Hundreds of Vietnam veterans lined up, ready to march to honour the memory of their fallen mates, but were left standing as Victorian Premier Daniel Andrews held up proceedings.
The Air Force band were ordered to stand down as they prepared to lead the march at 11am sharp, while Andrews arrived late, much to the annoyance of veterans who had made their way to Melbourne's shrine long before the Labor leader and his entourage strolled in.
"That's not good enough, we've been here quite a lot earlier this morning to make sure that we were on time," one veteran said.
"Okay, he's got a job to do, we've all got a job to do."
Veterans travelled from across the state to pay their respects on the day, some dumbfounded that the local Premier couldn't make it on time.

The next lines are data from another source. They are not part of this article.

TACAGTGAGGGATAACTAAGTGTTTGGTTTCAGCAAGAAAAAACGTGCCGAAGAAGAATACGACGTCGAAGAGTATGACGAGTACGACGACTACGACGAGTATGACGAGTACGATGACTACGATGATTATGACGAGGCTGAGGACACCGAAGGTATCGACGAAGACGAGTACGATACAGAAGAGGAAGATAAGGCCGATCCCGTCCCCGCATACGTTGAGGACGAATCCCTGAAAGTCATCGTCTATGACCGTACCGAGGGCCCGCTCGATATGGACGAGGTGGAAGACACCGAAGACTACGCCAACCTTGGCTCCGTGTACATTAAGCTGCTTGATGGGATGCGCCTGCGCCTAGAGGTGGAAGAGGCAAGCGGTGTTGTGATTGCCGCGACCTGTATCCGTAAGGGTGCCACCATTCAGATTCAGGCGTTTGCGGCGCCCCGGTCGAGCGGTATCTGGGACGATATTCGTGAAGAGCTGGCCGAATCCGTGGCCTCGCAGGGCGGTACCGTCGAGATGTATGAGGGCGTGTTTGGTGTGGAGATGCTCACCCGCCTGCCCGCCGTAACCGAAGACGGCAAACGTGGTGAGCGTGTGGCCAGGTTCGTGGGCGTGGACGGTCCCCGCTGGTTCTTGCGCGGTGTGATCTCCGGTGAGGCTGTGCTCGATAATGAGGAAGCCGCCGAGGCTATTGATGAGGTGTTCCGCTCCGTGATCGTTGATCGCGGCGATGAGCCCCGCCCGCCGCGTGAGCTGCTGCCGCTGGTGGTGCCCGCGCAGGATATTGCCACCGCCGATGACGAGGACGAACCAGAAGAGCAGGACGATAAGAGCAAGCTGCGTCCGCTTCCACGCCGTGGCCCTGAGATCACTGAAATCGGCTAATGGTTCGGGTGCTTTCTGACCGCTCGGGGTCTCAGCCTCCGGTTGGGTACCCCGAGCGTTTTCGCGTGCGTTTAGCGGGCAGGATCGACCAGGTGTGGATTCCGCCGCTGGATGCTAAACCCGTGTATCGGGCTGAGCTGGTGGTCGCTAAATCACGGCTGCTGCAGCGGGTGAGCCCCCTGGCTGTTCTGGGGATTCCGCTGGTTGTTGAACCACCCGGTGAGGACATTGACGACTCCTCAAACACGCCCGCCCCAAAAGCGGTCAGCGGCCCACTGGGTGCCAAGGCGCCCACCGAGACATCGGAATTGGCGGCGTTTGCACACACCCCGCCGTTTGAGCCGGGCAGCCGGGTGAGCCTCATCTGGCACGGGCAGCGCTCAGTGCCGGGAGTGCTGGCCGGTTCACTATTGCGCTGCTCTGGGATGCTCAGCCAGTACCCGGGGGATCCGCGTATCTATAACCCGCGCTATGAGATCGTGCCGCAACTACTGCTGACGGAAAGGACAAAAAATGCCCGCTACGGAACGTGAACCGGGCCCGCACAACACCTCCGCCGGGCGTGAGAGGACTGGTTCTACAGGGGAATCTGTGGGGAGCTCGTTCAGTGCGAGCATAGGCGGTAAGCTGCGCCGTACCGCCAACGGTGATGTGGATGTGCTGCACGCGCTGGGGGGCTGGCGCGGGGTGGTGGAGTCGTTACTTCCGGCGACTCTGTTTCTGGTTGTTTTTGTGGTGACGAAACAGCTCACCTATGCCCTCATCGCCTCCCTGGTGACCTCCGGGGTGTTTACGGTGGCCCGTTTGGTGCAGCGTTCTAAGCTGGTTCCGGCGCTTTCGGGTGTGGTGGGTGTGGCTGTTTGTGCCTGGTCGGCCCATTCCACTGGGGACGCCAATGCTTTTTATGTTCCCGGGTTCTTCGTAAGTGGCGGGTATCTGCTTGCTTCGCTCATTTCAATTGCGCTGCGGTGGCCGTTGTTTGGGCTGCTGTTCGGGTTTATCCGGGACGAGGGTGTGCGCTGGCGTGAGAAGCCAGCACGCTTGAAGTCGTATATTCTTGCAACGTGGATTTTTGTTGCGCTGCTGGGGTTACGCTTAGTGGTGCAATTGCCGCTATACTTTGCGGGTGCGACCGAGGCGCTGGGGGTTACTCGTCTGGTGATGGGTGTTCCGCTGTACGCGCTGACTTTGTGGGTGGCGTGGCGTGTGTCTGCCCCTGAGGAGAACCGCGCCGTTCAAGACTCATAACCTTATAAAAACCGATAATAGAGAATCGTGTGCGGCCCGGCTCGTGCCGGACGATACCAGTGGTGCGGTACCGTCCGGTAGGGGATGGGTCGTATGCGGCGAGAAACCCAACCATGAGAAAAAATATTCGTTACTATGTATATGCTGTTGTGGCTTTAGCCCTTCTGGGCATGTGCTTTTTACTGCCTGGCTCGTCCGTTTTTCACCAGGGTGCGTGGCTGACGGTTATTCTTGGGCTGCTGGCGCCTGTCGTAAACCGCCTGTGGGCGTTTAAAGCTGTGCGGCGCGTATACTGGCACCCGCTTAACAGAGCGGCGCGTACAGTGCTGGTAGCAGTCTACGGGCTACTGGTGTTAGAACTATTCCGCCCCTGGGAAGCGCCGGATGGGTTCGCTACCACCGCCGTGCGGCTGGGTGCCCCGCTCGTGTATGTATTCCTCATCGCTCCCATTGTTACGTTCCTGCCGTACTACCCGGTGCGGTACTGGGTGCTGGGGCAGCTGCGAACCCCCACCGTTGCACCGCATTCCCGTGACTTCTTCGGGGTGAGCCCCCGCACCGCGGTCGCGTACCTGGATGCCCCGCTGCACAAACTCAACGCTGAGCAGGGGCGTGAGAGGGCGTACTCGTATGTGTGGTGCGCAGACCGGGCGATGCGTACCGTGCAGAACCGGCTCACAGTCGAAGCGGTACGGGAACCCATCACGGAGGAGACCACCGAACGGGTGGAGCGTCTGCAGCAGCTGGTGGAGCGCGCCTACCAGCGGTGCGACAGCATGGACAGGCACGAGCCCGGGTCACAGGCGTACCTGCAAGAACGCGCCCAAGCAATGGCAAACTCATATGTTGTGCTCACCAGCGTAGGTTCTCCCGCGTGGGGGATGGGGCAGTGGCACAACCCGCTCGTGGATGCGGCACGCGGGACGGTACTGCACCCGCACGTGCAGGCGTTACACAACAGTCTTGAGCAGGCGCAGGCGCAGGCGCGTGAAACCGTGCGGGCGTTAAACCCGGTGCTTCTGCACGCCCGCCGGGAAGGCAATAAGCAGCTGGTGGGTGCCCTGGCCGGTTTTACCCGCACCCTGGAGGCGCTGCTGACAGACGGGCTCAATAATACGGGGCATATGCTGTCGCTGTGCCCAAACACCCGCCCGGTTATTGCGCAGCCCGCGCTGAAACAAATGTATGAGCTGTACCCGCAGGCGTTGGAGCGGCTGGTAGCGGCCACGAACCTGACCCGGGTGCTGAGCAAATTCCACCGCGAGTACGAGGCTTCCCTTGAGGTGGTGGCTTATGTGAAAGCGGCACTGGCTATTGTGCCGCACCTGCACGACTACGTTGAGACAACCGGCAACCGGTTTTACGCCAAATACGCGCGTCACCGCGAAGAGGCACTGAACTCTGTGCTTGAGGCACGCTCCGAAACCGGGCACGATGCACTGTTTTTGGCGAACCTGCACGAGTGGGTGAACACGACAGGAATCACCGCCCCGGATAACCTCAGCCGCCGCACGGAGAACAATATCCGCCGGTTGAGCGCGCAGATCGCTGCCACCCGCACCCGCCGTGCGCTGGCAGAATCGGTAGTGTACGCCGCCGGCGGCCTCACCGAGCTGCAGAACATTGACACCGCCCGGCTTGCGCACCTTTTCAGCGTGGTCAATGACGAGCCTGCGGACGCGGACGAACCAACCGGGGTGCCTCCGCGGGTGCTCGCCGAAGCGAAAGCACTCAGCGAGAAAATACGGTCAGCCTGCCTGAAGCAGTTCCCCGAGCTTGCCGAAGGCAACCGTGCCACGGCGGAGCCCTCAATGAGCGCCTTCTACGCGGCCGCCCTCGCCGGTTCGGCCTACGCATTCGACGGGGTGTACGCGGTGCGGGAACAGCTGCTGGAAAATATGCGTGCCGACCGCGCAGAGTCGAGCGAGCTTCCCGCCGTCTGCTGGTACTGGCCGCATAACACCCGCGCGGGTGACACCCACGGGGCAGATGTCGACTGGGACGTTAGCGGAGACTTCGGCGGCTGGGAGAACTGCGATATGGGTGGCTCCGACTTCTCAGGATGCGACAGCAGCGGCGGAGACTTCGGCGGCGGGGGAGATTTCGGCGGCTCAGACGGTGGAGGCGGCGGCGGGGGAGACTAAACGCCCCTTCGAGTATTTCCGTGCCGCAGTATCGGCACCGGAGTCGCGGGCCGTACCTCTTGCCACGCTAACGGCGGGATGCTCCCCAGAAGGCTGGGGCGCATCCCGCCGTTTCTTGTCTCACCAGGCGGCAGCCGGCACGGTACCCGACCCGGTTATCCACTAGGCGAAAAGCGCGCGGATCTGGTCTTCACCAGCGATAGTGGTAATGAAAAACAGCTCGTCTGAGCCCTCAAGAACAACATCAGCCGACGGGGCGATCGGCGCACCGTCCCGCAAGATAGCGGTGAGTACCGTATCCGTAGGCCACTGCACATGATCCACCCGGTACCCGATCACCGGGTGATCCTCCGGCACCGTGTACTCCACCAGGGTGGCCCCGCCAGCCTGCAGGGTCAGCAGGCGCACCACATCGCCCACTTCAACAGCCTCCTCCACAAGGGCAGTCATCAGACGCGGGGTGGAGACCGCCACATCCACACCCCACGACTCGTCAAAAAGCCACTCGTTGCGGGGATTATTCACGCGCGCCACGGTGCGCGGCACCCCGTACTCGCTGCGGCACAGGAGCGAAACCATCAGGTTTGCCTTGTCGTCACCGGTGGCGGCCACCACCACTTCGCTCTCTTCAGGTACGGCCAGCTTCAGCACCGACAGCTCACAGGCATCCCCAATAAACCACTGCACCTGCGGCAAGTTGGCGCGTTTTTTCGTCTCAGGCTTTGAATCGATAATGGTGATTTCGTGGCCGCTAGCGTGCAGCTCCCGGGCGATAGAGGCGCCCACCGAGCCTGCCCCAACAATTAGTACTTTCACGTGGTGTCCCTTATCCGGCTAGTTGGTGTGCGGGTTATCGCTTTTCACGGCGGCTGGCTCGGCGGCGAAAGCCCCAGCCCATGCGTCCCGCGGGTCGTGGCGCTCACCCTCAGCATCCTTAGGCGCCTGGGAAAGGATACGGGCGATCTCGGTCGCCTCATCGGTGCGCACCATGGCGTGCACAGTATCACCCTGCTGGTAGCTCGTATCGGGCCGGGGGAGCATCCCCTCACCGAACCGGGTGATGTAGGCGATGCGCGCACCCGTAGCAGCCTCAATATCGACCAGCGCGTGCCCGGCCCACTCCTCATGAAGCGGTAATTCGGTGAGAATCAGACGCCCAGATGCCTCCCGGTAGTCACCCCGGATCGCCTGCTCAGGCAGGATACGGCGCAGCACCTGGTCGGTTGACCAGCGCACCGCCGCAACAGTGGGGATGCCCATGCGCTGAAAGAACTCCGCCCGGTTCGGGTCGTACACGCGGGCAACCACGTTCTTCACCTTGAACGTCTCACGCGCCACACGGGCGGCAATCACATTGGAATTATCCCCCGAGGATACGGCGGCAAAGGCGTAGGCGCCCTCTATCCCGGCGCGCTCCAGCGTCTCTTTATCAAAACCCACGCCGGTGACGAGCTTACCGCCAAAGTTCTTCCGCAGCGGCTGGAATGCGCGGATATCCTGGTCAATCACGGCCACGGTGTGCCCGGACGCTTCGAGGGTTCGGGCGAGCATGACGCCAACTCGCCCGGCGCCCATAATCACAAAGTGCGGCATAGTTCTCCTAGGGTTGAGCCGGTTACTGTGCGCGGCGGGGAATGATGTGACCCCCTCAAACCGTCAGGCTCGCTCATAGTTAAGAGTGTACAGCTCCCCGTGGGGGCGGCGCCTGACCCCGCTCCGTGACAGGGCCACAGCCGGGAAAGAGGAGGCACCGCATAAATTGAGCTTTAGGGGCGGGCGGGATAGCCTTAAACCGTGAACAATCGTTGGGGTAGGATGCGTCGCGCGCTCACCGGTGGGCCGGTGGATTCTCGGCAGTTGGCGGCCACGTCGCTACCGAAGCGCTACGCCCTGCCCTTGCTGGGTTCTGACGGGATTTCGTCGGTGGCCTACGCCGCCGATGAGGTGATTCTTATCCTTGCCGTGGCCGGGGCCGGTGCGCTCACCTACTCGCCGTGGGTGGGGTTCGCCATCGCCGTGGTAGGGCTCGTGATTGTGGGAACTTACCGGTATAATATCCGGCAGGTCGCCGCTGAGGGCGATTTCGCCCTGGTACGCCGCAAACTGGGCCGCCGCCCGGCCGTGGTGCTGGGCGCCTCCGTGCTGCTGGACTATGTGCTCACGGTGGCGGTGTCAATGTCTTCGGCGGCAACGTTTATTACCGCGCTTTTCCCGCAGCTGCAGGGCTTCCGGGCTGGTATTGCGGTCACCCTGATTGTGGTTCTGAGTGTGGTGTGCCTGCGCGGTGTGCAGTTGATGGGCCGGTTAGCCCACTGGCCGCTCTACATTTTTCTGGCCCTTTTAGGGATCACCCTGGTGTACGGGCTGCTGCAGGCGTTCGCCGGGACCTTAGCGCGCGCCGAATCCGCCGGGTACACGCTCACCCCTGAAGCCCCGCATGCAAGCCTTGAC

"Roughly a three-hour trip (for me), I left home at about half-past five this morning ... I made it on time, where does Daniel Andrews come from? Five minutes down the road?," another Veteran exclaimed.
Victorians gathered to pay their respects to those who made the ultimate sacrifice in a war that divided public debate at the time, leaving many vets living with the after-effects long after the conflict ended.
"A lot of what happened a very long time ago stays with us ... and it will never go away," a veteran said.
"I think we went there for the right cause, what we believed in and to help the South Vietnamese out, which they are really good people," said another.
Thousands gathered in Melbourne, making it the nation's biggest commemoration of Australia's contribution to the war effort.
This year marks the 60th anniversary of the Vietnam deployment and the 49th anniversary of the end of Australia’s involvement in the Vietnam war.